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Gulfport Energy (GPOR) is a darling of Wall Street.  Fifteen out of the 16 analysts covering the stock have Buy ratings, with an average price target of over $50 (the stock closed Tuesday 5 February at $42.27 and opened down a bit today after an early press release included disappointing production figures.)  

Our Energy Sector Senior Analyst Kevin Kaiser calls GPOR “one of the riskiest stocks in the energy sector.”  Kaiser’s analysis indicates a fair value for GPOR shares of between $15-$23 per share, about half of where the shares currently trade, and well below analysts’ optimistic price projections.  Hedgeye hosted a conference call today on GPOR for our institutional clients presenting Kevin’s in-depth analysis of GPOR’s reported earnings, recent press releases and guidance for 2013 and beyond, and comparing the common outlook with Hedgeye’s very different view.  This deep-dive presentation is what we call a Hedgeye “Black Book.”  Produced by our sector heads several times a year, Black Books offer our institutional clients in-depth analysis of a high-conviction idea, such as key developments within a sector, emerging regional trends, or analysis of an individual company.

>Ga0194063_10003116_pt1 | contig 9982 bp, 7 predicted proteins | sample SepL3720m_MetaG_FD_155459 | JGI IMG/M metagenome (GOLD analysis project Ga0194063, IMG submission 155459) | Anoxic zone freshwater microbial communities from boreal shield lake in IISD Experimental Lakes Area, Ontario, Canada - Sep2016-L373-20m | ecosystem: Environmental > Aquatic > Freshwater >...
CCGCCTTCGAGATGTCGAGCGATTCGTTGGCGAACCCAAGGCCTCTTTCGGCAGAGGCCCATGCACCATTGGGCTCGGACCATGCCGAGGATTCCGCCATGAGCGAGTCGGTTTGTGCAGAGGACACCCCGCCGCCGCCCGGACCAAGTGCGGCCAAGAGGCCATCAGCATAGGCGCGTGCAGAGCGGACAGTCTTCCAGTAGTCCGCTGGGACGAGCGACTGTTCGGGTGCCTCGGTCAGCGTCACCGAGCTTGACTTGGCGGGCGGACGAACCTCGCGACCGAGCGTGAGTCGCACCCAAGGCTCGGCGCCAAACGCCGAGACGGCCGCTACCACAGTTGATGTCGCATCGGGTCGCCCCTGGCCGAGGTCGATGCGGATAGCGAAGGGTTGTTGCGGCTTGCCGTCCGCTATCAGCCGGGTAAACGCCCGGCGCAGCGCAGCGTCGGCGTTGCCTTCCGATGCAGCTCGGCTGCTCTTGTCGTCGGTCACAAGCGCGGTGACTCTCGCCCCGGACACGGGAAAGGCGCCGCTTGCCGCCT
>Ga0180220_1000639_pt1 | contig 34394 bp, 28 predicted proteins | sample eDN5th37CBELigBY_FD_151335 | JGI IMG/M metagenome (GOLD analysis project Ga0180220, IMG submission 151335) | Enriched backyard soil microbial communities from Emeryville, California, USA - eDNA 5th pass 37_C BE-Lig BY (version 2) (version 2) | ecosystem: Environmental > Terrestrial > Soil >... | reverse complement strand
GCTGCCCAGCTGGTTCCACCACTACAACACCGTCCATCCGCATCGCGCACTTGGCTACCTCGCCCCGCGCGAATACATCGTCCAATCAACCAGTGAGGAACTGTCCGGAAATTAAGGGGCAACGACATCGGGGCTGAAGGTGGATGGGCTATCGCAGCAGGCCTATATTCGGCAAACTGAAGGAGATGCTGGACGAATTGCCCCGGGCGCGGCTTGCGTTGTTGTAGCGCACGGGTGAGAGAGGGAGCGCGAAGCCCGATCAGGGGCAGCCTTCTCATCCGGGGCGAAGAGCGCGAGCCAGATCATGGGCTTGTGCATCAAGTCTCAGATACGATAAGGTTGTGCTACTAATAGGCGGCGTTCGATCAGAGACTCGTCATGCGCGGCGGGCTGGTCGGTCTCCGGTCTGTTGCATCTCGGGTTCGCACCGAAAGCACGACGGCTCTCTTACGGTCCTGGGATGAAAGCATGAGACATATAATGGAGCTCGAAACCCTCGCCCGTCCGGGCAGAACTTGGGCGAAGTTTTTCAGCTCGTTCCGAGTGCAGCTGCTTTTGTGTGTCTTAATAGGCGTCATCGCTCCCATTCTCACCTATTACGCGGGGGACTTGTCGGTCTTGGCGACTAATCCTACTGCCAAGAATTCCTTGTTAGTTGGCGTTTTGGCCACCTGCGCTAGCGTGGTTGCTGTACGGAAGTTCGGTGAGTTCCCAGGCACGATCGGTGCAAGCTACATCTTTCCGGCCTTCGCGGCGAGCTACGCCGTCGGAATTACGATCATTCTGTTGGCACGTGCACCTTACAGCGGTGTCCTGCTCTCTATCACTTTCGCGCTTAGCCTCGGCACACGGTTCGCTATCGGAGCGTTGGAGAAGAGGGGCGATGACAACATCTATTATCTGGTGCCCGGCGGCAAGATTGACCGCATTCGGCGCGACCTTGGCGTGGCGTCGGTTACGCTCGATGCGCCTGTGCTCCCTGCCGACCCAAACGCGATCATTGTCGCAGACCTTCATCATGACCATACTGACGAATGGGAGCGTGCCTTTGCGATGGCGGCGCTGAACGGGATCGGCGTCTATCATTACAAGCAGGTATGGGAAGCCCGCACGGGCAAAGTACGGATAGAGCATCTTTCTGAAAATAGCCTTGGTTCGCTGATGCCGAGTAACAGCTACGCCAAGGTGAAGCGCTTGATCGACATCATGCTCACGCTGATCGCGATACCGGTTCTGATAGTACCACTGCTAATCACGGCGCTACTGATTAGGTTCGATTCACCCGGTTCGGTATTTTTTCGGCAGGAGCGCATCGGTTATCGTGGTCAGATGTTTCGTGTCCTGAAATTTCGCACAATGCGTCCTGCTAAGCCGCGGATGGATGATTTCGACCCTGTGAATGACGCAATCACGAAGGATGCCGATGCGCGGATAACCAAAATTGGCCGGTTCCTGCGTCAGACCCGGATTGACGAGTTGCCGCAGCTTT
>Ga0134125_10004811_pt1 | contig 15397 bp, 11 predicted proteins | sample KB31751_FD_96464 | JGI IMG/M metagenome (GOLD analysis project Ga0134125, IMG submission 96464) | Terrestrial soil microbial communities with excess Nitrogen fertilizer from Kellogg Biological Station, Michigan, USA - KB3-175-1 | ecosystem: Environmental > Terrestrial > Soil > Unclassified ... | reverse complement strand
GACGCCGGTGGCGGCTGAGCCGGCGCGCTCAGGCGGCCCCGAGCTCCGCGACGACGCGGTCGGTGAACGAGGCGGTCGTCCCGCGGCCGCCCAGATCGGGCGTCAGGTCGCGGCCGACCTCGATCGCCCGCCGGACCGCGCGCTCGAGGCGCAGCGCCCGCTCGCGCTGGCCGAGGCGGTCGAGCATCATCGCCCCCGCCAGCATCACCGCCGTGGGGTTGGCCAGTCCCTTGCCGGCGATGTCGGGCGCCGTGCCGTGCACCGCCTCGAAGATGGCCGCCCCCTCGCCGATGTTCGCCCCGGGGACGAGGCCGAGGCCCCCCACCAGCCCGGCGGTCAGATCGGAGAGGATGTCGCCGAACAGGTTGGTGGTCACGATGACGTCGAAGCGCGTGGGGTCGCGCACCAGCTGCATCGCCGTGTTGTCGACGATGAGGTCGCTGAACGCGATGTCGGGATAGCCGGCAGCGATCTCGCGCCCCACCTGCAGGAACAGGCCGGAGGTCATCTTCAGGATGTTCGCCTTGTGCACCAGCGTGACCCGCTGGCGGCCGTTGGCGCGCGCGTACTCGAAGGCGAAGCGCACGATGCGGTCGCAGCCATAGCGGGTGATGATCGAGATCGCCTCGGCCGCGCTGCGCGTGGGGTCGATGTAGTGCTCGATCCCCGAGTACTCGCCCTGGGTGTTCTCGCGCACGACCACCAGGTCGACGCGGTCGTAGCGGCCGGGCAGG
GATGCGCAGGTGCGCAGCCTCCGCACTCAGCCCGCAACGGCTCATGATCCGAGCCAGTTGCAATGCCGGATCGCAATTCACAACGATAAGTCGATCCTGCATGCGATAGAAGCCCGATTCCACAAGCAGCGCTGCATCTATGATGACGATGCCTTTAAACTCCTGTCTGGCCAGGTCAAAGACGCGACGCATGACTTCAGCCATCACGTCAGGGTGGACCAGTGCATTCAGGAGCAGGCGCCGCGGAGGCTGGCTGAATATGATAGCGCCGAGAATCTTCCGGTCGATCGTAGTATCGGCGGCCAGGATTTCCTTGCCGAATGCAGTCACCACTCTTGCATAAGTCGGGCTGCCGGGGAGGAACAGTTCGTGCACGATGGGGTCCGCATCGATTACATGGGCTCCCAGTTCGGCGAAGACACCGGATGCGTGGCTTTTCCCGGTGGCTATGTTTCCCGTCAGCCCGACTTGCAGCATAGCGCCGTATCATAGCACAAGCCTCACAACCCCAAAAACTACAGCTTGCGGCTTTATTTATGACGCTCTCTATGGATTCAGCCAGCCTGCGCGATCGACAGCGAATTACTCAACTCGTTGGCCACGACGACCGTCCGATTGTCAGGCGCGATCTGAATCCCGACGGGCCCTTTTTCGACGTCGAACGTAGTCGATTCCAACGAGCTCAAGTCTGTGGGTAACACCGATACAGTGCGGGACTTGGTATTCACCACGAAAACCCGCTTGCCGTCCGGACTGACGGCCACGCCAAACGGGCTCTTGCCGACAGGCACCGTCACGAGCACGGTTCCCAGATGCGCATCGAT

GPOR: The Bull Case

GPOR owns substantial drilling rights in the Utica Shale, a vast geologic formation underlying 8 US states, including Ohio, West Virginia and Pennsylvania, through New York and up into Canada.  The Utica Shale is a hot target for oil and gas exploration, with drilling permits in Ohio reaching record highs since 2011.  The crux of the bull case for GPOR is its net ownership of 106,000 operating acres in the Utica Shale and projections for tremendous revenues, profits and cash flows as a result.  GPOR’s cost is around $6,000 per acre.  Kaiser says that if GPOR’s boosters are right, and the numbers come in at an equivalent to the highest levels of revenue and profitability their competitors have achieved, the stock could go to $80.  Bullish analysts say GPOR has been very successful – or very lucky – at acquiring “the sweet spot” in what should be the highest producing region in the US.

GPOR: The Bear Case

Kaiser asks a simple question: What do we really know about GPOR’s Utica Shale properties?  The answer he comes up with is: very little.  

It is difficult to model the production, profitability, and projected cash flow from GPOR’s Utica Shale operation.  All the company has released is production statistics as “peak IP rates” – the best rate of flow in the first 24 hours of production of a new well.  Independent industry experts agree you need several months of actual production figures to make a reasonable projection of a well’s output.